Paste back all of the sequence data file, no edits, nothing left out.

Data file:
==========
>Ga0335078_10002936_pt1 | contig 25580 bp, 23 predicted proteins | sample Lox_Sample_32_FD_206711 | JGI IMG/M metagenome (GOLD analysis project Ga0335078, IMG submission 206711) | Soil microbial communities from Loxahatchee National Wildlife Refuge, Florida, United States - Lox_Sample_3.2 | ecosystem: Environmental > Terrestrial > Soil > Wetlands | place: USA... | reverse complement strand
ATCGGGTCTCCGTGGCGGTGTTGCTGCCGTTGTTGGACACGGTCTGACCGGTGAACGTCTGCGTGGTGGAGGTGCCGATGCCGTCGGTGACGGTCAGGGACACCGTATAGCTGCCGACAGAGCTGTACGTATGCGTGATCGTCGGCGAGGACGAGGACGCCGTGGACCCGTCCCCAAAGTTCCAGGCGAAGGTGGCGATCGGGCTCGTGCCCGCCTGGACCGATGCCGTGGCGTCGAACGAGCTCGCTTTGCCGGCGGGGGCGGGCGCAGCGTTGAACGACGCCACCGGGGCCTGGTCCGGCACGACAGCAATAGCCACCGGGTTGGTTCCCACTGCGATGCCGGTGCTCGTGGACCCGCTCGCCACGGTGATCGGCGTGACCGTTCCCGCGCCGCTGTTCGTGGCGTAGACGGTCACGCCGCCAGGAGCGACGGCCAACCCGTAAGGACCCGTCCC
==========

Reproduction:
>Ga0335078_10002936_pt1 | contig 25580 bp, 23 predicted proteins | sample Lox_Sample_32_FD_206711 | JGI IMG/M metagenome (GOLD analysis project Ga0335078, IMG submission 206711) | Soil microbial communities from Loxahatchee National Wildlife Refuge, Florida, United States - Lox_Sample_3.2 | ecosystem: Environmental > Terrestrial > Soil > Wetlands | place: USA... | reverse complement strand
ATCGGGTCTCCGTGGCGGTGTTGCTGCCGTTGTTGGACACGGTCTGACCGGTGAACGTCTGCGTGGTGGAGGTGCCGATGCCGTCGGTGACGGTCAGGGACACCGTATAGCTGCCGACAGAGCTGTACGTATGCGTGATCGTCGGCGAGGACGAGGACGCCGTGGACCCGTCCCCAAAGTTCCAGGCGAAGGTGGCGATCGGGCTCGTGCCCGCCTGGACCGATGCCGTGGCGTCGAACGAGCTCGCTTTGCCGGCGGGGGCGGGCGCAGCGTTGAACGACGCCACCGGGGCCTGGTCCGGCACGACAGCAATAGCCACCGGGTTGGTTCCCACTGCGATGCCGGTGCTCGTGGACCCGCTCGCCACGGTGATCGGCGTGACCGTTCCCGCGCCGCTGTTCGTGGCGTAGACGGTCACGCCGCCAGGAGCGACGGCCAACCCGTAAGGACCCGTCCC